03/11/2005 1:00AM

This champion is one cool cat

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ARCADIA, Calif. - Champion filly Sweet Catomine missed by just two days the chance to experience the hospitality of the Santa Anita Park detention barn, where the horses of trainers cited for a high post-race bicarbonate count have been housed for the last month or so, beginning 24 hours before a scheduled start.

The term of detention expired Friday for the horses trained by Julio Canani, which includes Sweet Catomine. Had the 24-hour order for Canani runners still been in effect, Sweet Catomine would have reported to the detention barn, located in the northwest corner of the backstretch, at about 4 p.m. on Saturday afternoon in anticipation of her start in the $300,000 Santa Anita Oaks on Sunday.

Every horse, of course, reacts differently to any interruption in his or her normal routine. Some are unfazed, while others might fall to pieces. Such international jurisdictions as Japan, Hong Kong, and Dubai require runners to be sequestered and supervised several hours before their races. This reporter's most enlightening first-hand experience came in Australia, at historic Flemington Race Course, where all the day's starters were tethered in open stalls arranged around three sides of a park-like quad that was completely accessible to the public.

American racetracks are probably a long way from such full disclosure, even though the idea of enlisting the eyes and ears of the public in pre-race scrutiny could be both effective and cost efficient. Detention and surveillance schemes have been circulating in California for years, with increasing volume more recently, but the commissioners of the California Horse Racing Board have yet to act on any cohesive plan.

As a result, the Santa Anita Park detention procedures for first-time high bicarb tests do not have legal teeth, such as fines and suspensions. They do, however, force a trainer to practically wear a scarlet letter advertising the test results and quarantine. Each of the four trainers cited so far at the meet reacted differently: Vladimir Cerin with equanimity and cooperation, Adam Kitching-man with apologetic acknowledgement of transgression, Jeff Mullins with combative indignity, and Canani with abject frustration. None of them, it should be noted, questioned the accuracy of the basic testing procedures.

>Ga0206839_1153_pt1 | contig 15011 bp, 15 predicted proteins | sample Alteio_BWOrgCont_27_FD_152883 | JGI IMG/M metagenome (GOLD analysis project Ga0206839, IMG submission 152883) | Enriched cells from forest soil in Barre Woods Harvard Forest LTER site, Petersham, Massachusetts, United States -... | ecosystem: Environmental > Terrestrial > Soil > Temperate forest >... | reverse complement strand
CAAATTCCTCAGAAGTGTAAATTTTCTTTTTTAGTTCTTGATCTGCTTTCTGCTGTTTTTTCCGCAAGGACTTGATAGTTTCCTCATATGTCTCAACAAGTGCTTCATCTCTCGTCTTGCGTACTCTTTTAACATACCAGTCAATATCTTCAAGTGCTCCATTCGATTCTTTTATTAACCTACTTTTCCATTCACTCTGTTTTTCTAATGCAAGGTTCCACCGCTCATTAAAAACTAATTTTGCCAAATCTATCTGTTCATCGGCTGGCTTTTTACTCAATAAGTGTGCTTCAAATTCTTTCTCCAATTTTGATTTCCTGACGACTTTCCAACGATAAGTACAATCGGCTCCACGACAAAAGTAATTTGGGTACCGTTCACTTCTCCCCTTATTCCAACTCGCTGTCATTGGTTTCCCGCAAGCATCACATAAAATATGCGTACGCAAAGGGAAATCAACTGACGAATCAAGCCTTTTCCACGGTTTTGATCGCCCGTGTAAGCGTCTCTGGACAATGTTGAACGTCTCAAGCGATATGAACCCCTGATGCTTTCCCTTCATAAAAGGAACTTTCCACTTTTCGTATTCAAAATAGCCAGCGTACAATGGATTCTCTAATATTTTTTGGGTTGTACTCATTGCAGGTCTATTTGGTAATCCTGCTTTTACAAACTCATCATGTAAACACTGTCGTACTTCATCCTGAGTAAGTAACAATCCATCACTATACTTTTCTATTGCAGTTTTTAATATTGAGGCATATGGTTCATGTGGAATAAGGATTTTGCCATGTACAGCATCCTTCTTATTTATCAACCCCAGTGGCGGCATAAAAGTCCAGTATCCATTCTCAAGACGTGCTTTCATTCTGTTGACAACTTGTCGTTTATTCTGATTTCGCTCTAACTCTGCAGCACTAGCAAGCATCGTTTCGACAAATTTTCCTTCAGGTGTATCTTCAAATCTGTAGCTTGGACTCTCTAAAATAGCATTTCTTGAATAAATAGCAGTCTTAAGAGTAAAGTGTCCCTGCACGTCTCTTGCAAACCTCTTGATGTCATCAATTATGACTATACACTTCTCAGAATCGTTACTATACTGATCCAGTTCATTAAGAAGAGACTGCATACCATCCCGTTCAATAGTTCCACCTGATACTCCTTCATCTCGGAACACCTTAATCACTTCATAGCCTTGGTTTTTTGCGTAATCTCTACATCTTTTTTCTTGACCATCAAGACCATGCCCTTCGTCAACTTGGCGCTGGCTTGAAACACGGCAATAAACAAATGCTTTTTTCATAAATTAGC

Marty Wygod, owner and breeder of 2004 champion juvenile filly Sweet Catomine, was part of a Del Mar Thoroughbred Club board of directors that got the ball rolling on independent testing for alkalizing agents last summer. When the trainer of his champion was cited, Wygod did not back down from his zero-tolerance attitude. The owner was, however, satisfied the Canani test was a dramatic exception to the trainer's record.

"I reviewed all of Julio's tests, going back to last year, to reconfirm that this was the only time one of his horses exceeded the threshold level," Wygod said. "I don't know how it happened, and he doesn't know how it happened. But as far as I am concerned, the trainer must take the responsibility for all of the horses in his barn."

Chances are, had Sweet Catomine been required to spend the night in the bicarb pokey before the Oaks, it would not have made a bit of difference. Never mind that her Oaks opposition appears to be outclassed. As far as Wygod is concerned, you could lead his filly through fireworks on the way to the track and she'd never bat an eye.

"When we shipped her to Texas for the Breeders' Cup, she never turned a hair," Wygod said Friday morning. "She just does not get shook up over anything."

Certainly, nothing from among Sweet Catomine's own filly crop of 2002 has so far been able to raise her pulse. She has dispatched four straight stakes fields with ease, including the Breeders' Cup Juvenile Fillies last fall and the Santa Ysabel Stakes in January, both at the Oaks distance of a 1 1/16 miles.

"We don't even understand how good she is yet," Wygod said. "But at some point we do need to find out. That's why we'll be looking at running her against colts in the Santa Anita Derby after the Oaks. I think that would be a good testing ground before we even begin to consider a challenge like the Kentucky Derby for her."

Fillies have won the Santa Anita Derby before - Ciencia, Silver Spoon, and Winning Colors are their names - and some very good ones have failed, including Busher, Honeymoon, Eliza, Terlingua, Darling June, and Life's Magic.

"I realize that," Wygod noted. "And I also realize time doesn't mean that much, but she has consistently outraced males running the same distance on the same day. I'd rather she run a good race in the derby here without necessarily winning than not know just how good she can be."

Wygod quickly steered his comments back to the race at hand. No sense in tempting fate by considering the Oaks in the bag. All he needed was a look at the morning news - that champion Declan's Moon was injured and out of the Santa Anita Derby - for a grim reality check.

"This is such a tough game," Wygod said. "And he is truly a gifted horse. I wish he could have run in the Santa Anita Derby, because if our filly is as good as we think she is, I don't think it would have mattered."